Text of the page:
Postmodern Space, Postcolonial Resistance, '99 -- Postmodernism -- Literary Criticism -- IACD
Urban Semiotics
General Introduction
General Introduction

  Semiotics defined: 

1. studies signs relating to natural languages as well as other cultural sign systems; 
2. Systems of signification can be understood and elaborated upon through metalinguistic operations, that is, through access to secondary level of discourse . . .  
3. Systems of signification encompass denotative signs [and] connotative codes.

In short the universe of signs includes: the non-physiological part of perception; conception; scientific modes of discourse; and the value systems, or the socially constituted world views of social subjects, . . . " (2-3)

[different definitions]  Thus the issue framed by the articulated differences in approaches to semiotics in general becomes whether or not a unified perspective can be found to integrate at once all the social sciences and psychology, on the one hand, and logic and epistemology, on the other, by some general theory of semiotics -- and whether biology, ecology, and ethology can be included in the synthesis, . . . " (4)

[The book's] approach -- asserts that semiotic systems contain, besides denotative codes, socially constructed values or ideologies which operate as connotative codes inseparable from denotation.  (4) 

  Two separate approaches  to urban semiotics: 

1. purely semiotic one and focuses on spatial systems [disregarding social context]; 
2. links such systems with their social contexts through the study of the ideology incorporated in them.  
Socio-semiotics, therefore, studies both systems of denotation and metalinguistic systems in relation to the culturally specific systems of connotation operating behind them. (5) 
  Critique of Kevin Lynch and cognitive geography
Lynch['s environmental image of city]  ignored the connotaive level, 
There is little argument that the work of Lynch has led to a more human approach to urban design; one that explicitly recognizes the role of users in fathoming urban space.  Yet . . . 
  • cognitive mapping research relies on a methodological individualism which accepts unquestioningly intra-subjective pictures of the environment as the basis of urban behavior.  Thus cognitive approaches arrive at the signification of the city through the perception of its inhabitants rather than their conception.  
  • urban environment is reduced to a perceptual knowledge of physical form.  
  • the famous five-fold distinction of paths, edges, nodes and so on, reduce the use of urban environments to activity of movement.  
  re-evaluating Lynch's contributions:   . . .
--  has uncovered some important means by which inhabitants of the city organize their behavior.  Chief among these is the realization that conceptual stimuli in the environment play a more fundamental role than mere formal perscption, so that physical forms are assigned a certain significations which then aid in directing behavior.   Urban structures act as stimuli because they have become symbols and not because they support behavior by facilitating movement.   Thus we can say that the image of the city is a conceptual rather than perceptual one.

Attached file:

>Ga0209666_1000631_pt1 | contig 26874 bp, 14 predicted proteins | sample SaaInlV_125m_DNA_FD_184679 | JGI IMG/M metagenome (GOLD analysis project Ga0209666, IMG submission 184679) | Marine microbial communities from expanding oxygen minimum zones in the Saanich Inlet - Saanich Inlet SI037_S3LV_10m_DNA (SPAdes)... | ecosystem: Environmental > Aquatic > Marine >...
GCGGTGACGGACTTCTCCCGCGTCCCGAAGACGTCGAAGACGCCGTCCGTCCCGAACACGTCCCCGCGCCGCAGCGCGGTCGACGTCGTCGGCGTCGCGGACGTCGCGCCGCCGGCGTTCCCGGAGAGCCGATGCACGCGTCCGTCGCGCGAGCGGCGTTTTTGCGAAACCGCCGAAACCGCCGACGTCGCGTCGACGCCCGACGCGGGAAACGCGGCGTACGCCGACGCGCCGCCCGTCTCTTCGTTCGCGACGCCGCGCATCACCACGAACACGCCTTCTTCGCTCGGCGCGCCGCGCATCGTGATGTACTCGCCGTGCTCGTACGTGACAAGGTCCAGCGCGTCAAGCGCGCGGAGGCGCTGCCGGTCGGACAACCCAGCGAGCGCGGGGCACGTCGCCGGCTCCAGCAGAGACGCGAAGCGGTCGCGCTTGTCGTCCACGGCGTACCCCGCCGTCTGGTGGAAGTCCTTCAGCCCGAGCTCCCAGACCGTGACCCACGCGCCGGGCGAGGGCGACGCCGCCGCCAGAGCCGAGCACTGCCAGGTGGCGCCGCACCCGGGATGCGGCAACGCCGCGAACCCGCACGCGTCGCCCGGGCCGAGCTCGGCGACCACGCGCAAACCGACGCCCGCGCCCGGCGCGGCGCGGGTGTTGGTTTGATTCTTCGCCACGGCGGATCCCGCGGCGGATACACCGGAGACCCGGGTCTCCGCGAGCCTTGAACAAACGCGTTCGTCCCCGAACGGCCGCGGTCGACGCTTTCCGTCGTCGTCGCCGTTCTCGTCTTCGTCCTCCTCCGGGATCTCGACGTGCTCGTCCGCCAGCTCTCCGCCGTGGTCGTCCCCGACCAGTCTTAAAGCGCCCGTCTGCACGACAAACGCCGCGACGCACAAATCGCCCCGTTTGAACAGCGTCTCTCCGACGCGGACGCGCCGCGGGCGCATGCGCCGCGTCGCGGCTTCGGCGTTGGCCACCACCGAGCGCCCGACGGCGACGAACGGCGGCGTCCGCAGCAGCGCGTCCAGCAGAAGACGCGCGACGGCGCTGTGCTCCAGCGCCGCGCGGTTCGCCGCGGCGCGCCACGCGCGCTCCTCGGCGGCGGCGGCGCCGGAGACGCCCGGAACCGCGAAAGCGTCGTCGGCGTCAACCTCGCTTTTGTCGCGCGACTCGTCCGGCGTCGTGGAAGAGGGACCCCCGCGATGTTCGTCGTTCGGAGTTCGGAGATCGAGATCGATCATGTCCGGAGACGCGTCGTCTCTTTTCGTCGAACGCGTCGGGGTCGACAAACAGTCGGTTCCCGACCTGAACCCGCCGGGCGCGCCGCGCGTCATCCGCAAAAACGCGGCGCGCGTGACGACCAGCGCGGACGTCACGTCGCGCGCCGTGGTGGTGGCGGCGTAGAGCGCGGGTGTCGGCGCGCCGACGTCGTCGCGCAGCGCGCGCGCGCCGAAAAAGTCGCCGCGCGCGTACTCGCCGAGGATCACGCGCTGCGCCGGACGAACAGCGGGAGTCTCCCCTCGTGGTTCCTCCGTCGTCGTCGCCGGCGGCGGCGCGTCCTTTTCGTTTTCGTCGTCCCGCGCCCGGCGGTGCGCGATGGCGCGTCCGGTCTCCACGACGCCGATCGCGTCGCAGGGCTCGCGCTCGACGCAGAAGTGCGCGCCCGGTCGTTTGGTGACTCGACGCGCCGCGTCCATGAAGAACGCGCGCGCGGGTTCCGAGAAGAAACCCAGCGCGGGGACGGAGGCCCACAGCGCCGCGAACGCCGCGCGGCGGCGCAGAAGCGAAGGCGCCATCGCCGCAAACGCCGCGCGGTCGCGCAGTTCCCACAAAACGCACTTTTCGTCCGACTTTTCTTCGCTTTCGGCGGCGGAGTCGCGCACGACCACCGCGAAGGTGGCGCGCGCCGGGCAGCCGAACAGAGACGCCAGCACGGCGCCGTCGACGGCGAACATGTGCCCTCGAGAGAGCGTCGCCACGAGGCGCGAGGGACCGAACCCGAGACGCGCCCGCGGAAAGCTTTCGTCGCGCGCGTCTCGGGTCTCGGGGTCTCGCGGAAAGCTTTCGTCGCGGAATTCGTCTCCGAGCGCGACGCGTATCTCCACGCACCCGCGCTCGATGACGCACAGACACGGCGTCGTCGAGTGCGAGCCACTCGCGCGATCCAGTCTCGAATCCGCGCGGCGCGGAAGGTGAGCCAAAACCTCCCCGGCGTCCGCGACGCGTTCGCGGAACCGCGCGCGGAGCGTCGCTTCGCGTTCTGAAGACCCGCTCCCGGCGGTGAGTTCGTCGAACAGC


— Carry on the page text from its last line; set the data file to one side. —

[this is where socio-semiotics comes in.] 

  Urban/Socio-Semiotics  --different kinds
1. architectual semiotics  -- weaknesses: monolithic view of city inhabitants by ignoring the social stratification of signification and by clustering together finance capitalists, real estate developers, the working class, and teenage graffiti sprayers as the same group of inhabitants . . . 
2. The formal semiotic approach -- it limits analysis to the discovery of generative grammars underlying spatial structures.  Urban semiotics then becomes the study of spatial structures derived from internalized grammars of patterns and designs which become externalized through semiosis.  

3. [The editors' perspective] -- urban space is not a text but a "pseudo-text," because it is produced by non-semiotic processes as well as semiotic ones and because there is not always a sender in the historically conditioned built environment.  A socio-semiotic analysis of an urban sign system or "pseudo-text" would then procede as follows.  

  • On the one hand, observational data would be collected on both the substance and form of the expression.  In the first case (substance), a description of material urban space invested by signifcation would be obtained, while in the second (form), attention would be given to the specific spatial elements which are the vehicles of signification.  
  • On the other hand, cultural research is required to document the forms and substance of the content.  Such a task requires, firstly, attention to historically and culturally established signification, realized through research into the general cultural traits of the society within which the settlement space is embedded.  Secondly, considerable case study research is required to document the codified ideology structuring the signified of space.  

The City and the sign.  NY: Columbia UP, 1986